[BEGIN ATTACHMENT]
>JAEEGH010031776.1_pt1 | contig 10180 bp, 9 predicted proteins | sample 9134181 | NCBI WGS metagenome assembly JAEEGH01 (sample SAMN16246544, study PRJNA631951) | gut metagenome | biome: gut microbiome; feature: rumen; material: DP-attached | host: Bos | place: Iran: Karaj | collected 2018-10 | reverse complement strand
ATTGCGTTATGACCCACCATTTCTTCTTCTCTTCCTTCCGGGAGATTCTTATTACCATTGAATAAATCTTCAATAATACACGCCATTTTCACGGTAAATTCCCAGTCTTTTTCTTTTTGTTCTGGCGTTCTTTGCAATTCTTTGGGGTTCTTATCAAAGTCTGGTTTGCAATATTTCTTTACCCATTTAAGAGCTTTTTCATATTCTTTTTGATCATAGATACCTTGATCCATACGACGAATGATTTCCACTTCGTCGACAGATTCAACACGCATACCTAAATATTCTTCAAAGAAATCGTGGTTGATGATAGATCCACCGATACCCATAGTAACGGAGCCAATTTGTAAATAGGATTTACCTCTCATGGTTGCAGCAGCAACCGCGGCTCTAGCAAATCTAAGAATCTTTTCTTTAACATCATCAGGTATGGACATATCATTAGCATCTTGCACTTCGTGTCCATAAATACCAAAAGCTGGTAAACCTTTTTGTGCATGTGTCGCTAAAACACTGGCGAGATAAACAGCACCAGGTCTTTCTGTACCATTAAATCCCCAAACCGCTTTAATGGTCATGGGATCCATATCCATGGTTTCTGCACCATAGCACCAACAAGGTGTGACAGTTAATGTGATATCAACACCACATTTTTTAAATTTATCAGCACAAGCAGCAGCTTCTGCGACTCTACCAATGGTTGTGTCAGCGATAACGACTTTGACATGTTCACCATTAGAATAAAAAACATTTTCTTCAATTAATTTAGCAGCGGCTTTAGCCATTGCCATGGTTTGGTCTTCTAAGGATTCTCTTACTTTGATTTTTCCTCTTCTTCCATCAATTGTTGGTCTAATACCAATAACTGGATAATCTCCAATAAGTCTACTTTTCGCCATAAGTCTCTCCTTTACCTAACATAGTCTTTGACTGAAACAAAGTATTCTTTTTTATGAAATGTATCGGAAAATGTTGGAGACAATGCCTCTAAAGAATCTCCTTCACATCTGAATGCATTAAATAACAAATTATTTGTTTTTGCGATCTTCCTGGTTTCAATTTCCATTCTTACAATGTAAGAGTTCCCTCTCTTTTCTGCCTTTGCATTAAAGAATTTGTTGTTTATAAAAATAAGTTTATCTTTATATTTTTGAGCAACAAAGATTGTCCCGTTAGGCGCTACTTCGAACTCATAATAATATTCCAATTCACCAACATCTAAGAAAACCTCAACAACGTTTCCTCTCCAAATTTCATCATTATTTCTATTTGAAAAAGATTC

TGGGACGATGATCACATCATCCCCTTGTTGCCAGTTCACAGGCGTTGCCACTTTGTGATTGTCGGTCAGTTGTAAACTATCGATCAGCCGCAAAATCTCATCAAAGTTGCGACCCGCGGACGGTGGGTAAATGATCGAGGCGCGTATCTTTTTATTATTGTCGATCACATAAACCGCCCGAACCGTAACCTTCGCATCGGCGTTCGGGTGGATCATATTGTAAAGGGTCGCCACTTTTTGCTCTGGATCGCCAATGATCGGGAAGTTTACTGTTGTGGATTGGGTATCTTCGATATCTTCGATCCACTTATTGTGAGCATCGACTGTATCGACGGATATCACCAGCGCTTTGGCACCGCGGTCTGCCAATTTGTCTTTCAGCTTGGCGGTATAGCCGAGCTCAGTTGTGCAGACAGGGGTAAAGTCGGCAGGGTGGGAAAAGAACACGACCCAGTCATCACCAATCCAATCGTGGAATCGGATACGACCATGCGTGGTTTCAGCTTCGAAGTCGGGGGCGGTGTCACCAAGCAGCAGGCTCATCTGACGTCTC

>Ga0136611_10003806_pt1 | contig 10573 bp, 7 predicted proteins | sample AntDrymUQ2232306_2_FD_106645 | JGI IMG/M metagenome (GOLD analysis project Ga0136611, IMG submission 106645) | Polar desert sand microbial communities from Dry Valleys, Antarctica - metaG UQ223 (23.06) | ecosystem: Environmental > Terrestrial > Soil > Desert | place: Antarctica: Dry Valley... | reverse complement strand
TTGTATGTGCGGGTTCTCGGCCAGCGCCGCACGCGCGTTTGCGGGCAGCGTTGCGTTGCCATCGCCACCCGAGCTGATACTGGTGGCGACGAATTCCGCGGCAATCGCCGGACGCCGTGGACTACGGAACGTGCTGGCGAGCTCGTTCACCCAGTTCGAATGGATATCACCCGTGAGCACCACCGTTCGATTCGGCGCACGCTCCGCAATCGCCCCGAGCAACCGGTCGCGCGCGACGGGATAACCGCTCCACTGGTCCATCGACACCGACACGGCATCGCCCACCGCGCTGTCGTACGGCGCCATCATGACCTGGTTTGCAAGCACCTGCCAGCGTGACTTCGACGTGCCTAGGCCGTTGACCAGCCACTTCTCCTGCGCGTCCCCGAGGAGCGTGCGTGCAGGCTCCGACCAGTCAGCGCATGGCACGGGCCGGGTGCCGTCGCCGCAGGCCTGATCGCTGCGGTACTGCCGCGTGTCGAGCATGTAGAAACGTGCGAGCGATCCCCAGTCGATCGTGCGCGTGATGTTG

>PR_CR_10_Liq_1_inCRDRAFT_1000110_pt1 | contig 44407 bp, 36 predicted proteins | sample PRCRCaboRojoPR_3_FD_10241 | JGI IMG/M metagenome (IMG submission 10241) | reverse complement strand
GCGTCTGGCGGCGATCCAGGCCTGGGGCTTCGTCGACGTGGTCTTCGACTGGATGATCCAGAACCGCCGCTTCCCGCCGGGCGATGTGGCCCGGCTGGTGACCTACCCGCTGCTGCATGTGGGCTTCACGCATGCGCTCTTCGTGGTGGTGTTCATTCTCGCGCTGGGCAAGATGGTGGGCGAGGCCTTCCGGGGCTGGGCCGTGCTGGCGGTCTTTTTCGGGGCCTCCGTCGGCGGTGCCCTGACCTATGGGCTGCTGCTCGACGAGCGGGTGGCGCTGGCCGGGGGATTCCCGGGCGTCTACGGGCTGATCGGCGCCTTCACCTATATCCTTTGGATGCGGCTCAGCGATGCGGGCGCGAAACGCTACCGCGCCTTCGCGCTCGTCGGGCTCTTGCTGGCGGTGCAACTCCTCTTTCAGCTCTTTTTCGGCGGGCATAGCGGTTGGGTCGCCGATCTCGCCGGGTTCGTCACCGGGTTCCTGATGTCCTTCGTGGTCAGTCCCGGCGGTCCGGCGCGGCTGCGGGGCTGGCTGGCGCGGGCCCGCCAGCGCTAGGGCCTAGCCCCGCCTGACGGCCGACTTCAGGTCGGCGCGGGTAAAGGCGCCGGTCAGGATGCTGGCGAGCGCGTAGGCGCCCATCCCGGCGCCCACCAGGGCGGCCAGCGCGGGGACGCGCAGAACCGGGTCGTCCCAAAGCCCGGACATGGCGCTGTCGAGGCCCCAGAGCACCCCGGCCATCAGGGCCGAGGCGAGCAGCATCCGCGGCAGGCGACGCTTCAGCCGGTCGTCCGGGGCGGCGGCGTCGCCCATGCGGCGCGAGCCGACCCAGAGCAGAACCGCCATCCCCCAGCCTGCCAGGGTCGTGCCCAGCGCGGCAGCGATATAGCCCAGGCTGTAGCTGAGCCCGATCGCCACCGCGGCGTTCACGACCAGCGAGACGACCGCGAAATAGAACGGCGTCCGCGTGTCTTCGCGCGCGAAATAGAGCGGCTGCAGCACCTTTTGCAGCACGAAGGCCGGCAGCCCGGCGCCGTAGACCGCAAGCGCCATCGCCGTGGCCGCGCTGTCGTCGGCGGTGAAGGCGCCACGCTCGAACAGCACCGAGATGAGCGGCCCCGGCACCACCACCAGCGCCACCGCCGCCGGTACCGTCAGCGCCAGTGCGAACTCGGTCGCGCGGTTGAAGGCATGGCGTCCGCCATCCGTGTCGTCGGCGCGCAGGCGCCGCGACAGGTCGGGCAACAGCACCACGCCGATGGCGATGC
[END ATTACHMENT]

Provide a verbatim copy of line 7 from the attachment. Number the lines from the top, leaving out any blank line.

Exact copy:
GCGTCTGGCGGCGATCCAGGCCTGGGGCTTCGTCGACGTGGTCTTCGACTGGATGATCCAGAACCGCCGCTTCCCGCCGGGCGATGTGGCCCGGCTGGTGACCTACCCGCTGCTGCATGTGGGCTTCACGCATGCGCTCTTCGTGGTGGTGTTCATTCTCGCGCTGGGCAAGATGGTGGGCGAGGCCTTCCGGGGCTGGGCCGTGCTGGCGGTCTTTTTCGGGGCCTCCGTCGGCGGTGCCCTGACCTATGGGCTGCTGCTCGACGAGCGGGTGGCGCTGGCCGGGGGATTCCCGGGCGTCTACGGGCTGATCGGCGCCTTCACCTATATCCTTTGGATGCGGCTCAGCGATGCGGGCGCGAAACGCTACCGCGCCTTCGCGCTCGTCGGGCTCTTGCTGGCGGTGCAACTCCTCTTTCAGCTCTTTTTCGGCGGGCATAGCGGTTGGGTCGCCGATCTCGCCGGGTTCGTCACCGGGTTCCTGATGTCCTTCGTGGTCAGTCCCGGCGGTCCGGCGCGGCTGCGGGGCTGGCTGGCGCGGGCCCGCCAGCGCTAGGGCCTAGCCCCGCCTGACGGCCGACTTCAGGTCGGCGCGGGTAAAGGCGCCGGTCAGGATGCTGGCGAGCGCGTAGGCGCCCATCCCGGCGCCCACCAGGGCGGCCAGCGCGGGGACGCGCAGAACCGGGTCGTCCCAAAGCCCGGACATGGCGCTGTCGAGGCCCCAGAGCACCCCGGCCATCAGGGCCGAGGCGAGCAGCATCCGCGGCAGGCGACGCTTCAGCCGGTCGTCCGGGGCGGCGGCGTCGCCCATGCGGCGCGAGCCGACCCAGAGCAGAACCGCCATCCCCCAGCCTGCCAGGGTCGTGCCCAGCGCGGCAGCGATATAGCCCAGGCTGTAGCTGAGCCCGATCGCCACCGCGGCGTTCACGACCAGCGAGACGACCGCGAAATAGAACGGCGTCCGCGTGTCTTCGCGCGCGAAATAGAGCGGCTGCAGCACCTTTTGCAGCACGAAGGCCGGCAGCCCGGCGCCGTAGACCGCAAGCGCCATCGCCGTGGCCGCGCTGTCGTCGGCGGTGAAGGCGCCACGCTCGAACAGCACCGAGATGAGCGGCCCCGGCACCACCACCAGCGCCACCGCCGCCGGTACCGTCAGCGCCAGTGCGAACTCGGTCGCGCGGTTGAAGGCATGGCGTCCGCCATCCGTGTCGTCGGCGCGCAGGCGCCGCGACAGGTCGGGCAACAGCACCACGCCGATGGCGATGC